Nudity in non-erotic film is nothing new. Still, nudity rarely buoys above the drowning censure of “too postmodern,” “offsetting its lacking narrative” or, more bluntly, “pornographic.” Regardless, it invariably ruffles feathers. “Blue Is the Warmest Color” runs a three-hour long marathon that ultimately unpacks much more than unclothed close-ups and homoerotic proclivities. Rather, this bildungsroman about a confused French schoolgirl prefers to illustrate the respective life roles of hunger, education and skin. Sex just happens to permeate profusely into all of these compartments.
“Blue” has been stirring up contention because of its copious graphic sexual sequences — one lasting a sweaty, loosen-your-collar seven minutes. As a result, the Tunisian-born helmer Abdellatif Kechiche (“The Secret of the Grain”) has attracted more press about his directorial practices than the Palme d’Or-winning film itself. Post-release, one of the two lead actresses called the director a “sadistic and perverse manipulator.” This up-in-arms discourse over the filmmaker-actor relationship has clouded the honesty and observation of the film. The nudity is neither auxiliary nor detachable; it instead enriches an otherwise conventional first-love story of age disparity.
Adèle (Adèle Exarchopoulos, “Les enfants de Timpelbach”) is a shy, pretty 17-year-old with a penchant for classic literature. She has a circle of friends that insists on chatting about sex, boys and sex with boys. Adèle’s self-consciousness is depicted nonstop onscreen as she readjusts her sloppy hair-bun and hikes up her jeans. We get used to seeing her face as the lens often fixates inches away. Her bee-stung lips barely reveal her front two teeth, and her curious eyes penetrate the silver screen. These features suggest a void within her, a hunger.
After her brief sexual fling with the most desired guy in her class, Adèle seems directionless. To add to the confusion, a female classmate, on a whim, kisses Adèle following a “you’re the cutest girl in our grade” compliment. To her own disbelief, Adèle likes it — so much so that she later peregrinates to a lesbian bar. Out of place, Adèle locks eyes with the familiar blue-haired woman across the room. Her name’s Emma (Léa Seydoux, “Midnight in Paris”), she paints professionally and she’s five years older.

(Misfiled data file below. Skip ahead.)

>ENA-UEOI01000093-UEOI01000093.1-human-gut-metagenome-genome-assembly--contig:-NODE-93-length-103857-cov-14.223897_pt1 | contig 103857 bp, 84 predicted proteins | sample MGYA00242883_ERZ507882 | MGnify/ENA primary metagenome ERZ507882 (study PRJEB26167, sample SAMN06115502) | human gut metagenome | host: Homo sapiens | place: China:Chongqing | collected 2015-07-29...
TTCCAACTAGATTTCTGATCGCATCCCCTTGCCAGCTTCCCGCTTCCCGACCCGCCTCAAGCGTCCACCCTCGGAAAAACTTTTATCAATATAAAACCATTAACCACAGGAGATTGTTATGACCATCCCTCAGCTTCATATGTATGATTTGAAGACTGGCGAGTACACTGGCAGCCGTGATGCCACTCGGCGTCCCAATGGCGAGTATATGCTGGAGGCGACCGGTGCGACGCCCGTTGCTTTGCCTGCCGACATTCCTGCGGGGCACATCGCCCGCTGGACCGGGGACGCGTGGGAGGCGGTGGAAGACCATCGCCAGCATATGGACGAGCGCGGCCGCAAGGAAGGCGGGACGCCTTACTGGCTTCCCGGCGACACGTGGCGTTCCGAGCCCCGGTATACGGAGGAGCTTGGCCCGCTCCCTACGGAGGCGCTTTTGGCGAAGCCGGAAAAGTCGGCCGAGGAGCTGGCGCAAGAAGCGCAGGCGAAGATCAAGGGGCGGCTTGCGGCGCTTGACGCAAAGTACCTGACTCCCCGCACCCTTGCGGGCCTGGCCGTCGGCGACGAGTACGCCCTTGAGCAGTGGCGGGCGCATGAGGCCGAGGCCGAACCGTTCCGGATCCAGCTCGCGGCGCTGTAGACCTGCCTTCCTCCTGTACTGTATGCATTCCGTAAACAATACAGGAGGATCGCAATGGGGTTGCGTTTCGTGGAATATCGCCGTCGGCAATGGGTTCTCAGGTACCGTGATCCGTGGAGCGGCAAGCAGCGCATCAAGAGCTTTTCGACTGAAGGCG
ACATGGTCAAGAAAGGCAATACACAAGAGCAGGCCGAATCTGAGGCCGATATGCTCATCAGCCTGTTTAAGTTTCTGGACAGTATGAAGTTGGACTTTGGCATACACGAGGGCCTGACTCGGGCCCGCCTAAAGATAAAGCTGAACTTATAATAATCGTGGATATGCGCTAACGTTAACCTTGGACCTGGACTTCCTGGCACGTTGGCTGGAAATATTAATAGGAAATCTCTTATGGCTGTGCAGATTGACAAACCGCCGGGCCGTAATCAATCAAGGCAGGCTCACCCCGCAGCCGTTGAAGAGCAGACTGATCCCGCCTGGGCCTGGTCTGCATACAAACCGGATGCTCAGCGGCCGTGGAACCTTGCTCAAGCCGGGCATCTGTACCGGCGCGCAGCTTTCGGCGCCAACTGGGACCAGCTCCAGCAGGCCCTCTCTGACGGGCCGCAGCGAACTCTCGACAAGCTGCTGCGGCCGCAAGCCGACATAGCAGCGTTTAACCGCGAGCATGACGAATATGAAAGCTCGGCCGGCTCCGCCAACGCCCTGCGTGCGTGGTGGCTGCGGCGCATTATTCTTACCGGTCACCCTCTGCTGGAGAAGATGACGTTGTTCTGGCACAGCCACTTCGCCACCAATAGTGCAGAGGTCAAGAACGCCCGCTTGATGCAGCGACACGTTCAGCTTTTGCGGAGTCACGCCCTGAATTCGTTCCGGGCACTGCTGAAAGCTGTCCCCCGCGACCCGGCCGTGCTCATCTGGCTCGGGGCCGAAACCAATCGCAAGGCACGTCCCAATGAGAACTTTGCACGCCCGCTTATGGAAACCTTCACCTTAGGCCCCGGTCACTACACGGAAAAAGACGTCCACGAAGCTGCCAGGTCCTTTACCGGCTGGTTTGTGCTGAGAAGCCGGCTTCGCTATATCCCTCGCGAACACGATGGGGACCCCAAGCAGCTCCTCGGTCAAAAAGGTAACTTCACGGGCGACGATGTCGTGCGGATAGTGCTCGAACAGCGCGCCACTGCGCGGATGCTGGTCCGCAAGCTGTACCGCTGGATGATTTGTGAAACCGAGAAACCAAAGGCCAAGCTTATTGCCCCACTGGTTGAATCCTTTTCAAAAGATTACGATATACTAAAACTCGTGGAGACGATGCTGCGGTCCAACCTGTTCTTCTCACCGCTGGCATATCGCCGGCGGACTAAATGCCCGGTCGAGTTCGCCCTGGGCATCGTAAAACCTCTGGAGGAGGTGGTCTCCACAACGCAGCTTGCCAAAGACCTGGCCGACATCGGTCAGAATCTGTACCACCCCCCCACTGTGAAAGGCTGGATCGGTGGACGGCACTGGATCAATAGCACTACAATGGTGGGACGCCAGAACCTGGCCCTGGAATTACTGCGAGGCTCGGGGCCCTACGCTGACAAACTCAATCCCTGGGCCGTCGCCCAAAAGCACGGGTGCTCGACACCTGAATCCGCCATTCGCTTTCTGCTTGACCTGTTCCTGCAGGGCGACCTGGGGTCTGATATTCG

So begins the first-love story. Their relationship starts as purely dialogic, mostly Emma versing her new apprentice, for example, in the philosophy of French existentialist Jean-Paul Sartre. This big sister link then turns for the hypersexual — no stone is left unturned on either of their undressed bodies. The intimacy of their verbal exchanges translates into the bedroom, creating robust roots on which their joint bellflower can blossom. Their sinuous odyssey through budding professional lives brings along with it real tears, youthful regret and age-long gazes.
Exarchopoulos and Seydoux act their asses off, conveying an unprecedented mutual trust through deft improvisation and organic gesturing. Exarchopoulos immerses deeply in Adèle’s naiveté — her averting eyes around Emma’s arty colleagues reveal her discomfort. Emma’s unassuming wisdom and intellectual security serve as a foil for Adèle — her gentle half-open eyes fear nothing and embrace all.
The local lens makes us feel like the invisible third wheel, pensive in the other’s eyes or climactic in the sheets. The only reasonable element of the “pornographic” argument is that both actresses showcase flawless skin and frame. But “Blue” wants to talk about skin: Our lead Adèle ventures into untrodden territory vocationally and existentially and, most importantly, sexually. Before meeting Emma, sex merely sated an ephemeral, unthinking desire. Now, it bridges a gap between sentiment and education.